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Breaking: Carolina Liar

August 20, 2008 4:18 PM ET

Who: Los Angeles-via-Stockholm sextet Carolina Liar, who, with the help of mega-producer Max Martin, are soundtracking every premature break-up this summer with their hit "I'm Not Over."

Sounds Like: Combining the Killers' new New Wave, U2's knack for anthems and the bubblegum pop productions of Martin, Carolina Liar come off as the perfect house band for The Hills. Perhaps that's why singer Chad Wolf and the rest of the group had four songs from their debut album Coming to Terms featured on the MTV show. The band will spread their infectious pop across the country as they tour with The Academy Is... this fall.

Vital Stats

• Wolf had an early start in music, taking part with his piano-playing grandmother at a church in Moncks Corner, South Carolina. From there, Wolf moved to Los Angeles, where he interned for Songwriter Hall of Famer Diane Warren, danced in a Celine Dion video and played countless coffee shops. It was by chance he met famed Swedish pop producer Max Martin.

• "I was house-sitting for one of Max Martin's best friends." After befriending the boy band extraordinaire, Wolf was persuaded by friends to spend the summer in Sweden. Originally the plan was just to watch some World Cup games, but "On the flight over, I wrote the lyrics to Coming to Terms in a plane seat." A demo tape came out of that trip, and a year later, Wolf found himself back in Stockholm, recording an album.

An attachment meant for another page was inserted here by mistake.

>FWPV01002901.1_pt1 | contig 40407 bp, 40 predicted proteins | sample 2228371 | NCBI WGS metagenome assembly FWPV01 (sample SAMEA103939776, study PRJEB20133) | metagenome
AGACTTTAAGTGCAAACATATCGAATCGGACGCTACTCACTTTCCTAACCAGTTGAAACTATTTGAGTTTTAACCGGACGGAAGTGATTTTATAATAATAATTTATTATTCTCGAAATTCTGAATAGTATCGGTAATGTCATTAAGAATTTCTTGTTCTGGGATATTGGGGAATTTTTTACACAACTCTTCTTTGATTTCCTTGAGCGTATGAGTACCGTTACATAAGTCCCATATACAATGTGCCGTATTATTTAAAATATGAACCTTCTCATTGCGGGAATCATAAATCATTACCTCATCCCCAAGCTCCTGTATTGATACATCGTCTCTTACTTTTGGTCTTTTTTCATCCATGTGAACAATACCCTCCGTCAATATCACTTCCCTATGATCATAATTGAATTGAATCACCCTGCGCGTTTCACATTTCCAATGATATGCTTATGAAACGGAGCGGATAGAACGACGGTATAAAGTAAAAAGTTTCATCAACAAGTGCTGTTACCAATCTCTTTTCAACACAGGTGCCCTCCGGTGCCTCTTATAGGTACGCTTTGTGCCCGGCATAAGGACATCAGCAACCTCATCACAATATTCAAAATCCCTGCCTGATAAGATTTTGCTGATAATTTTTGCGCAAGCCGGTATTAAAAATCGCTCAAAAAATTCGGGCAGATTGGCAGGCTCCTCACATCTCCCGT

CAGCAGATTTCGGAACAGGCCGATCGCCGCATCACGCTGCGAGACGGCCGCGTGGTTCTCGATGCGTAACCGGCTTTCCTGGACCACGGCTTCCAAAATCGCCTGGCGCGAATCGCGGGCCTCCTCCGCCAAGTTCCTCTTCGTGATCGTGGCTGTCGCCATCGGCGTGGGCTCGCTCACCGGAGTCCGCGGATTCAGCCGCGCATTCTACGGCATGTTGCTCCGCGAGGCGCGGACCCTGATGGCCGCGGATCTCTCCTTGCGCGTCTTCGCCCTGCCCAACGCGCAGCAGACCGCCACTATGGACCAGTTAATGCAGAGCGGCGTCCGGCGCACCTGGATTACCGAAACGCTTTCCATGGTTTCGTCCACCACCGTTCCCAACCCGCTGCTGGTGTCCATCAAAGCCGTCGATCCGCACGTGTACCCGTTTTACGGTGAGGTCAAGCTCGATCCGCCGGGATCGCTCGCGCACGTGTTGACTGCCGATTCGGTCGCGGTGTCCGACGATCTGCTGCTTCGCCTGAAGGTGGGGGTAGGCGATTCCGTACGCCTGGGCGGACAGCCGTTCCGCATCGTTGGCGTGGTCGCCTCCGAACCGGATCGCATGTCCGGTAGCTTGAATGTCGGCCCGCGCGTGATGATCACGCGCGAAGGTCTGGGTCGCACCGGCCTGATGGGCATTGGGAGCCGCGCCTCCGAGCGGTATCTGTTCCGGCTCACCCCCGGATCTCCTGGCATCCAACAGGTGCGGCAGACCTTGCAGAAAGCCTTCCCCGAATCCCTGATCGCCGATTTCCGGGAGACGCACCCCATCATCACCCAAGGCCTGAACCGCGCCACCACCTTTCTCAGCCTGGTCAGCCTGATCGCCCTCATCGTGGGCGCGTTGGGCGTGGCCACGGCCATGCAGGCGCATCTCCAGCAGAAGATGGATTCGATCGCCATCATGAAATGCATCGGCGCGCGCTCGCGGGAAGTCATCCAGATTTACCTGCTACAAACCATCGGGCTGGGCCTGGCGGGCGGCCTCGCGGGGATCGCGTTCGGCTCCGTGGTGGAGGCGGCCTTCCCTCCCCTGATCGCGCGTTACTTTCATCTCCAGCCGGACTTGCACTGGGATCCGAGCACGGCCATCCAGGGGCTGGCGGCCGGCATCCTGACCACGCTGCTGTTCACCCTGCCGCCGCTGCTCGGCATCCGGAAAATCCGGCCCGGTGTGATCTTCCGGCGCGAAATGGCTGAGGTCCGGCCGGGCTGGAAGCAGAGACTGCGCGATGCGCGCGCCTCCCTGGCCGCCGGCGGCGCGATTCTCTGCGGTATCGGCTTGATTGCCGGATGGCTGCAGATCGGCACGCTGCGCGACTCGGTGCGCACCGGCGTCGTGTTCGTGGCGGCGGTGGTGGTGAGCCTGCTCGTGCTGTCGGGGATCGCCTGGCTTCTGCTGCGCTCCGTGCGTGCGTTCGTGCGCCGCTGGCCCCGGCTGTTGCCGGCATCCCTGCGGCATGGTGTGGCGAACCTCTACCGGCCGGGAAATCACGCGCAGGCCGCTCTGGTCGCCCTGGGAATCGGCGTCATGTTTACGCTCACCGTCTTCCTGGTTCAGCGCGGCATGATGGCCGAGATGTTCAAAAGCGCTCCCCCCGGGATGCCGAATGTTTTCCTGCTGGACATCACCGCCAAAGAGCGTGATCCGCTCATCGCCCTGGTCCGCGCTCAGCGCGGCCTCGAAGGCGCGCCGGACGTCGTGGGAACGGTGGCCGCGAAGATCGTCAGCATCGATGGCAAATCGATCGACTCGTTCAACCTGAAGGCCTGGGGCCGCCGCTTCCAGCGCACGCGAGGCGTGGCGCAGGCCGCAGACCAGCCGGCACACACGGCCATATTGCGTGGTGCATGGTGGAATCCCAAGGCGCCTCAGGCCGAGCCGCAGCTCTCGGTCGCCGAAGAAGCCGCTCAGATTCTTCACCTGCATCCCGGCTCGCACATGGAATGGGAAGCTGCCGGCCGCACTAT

• "Whatever I could get my hands on, I would listen to," Wolf says of the music that shaped him, starting with the first album he ever bought, Duran Duran's A View to a Kill. "I went through this crazy Cure and Smiths phase, then a heavy jazz phase, and then blues," Wolf says. "Tons of country stuff too."

Hear It Now: Coming To Terms is in stores now. Click above for Carolina Liar's exclusive performance of "Last Night."

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Song Stories

“Road to Nowhere”

Talking Heads | 1985

A cappella harmonies give way to an a fuller arrangement blending pop and electro-disco on "Road to Nowhere," but the theme remains constant: We're on an eternal journey to an undefined destination. The song vaulted back into the news a quarter century after it was a hit when Gov. Charlie Crist used it in his unsuccessful 2010 campaign for the U.S. Senate in Florida. "It's this little ditty about how there's no order and no plan and no scheme to life and death and it doesn't mean anything, but it's all right," Byrne said with a chuckle.

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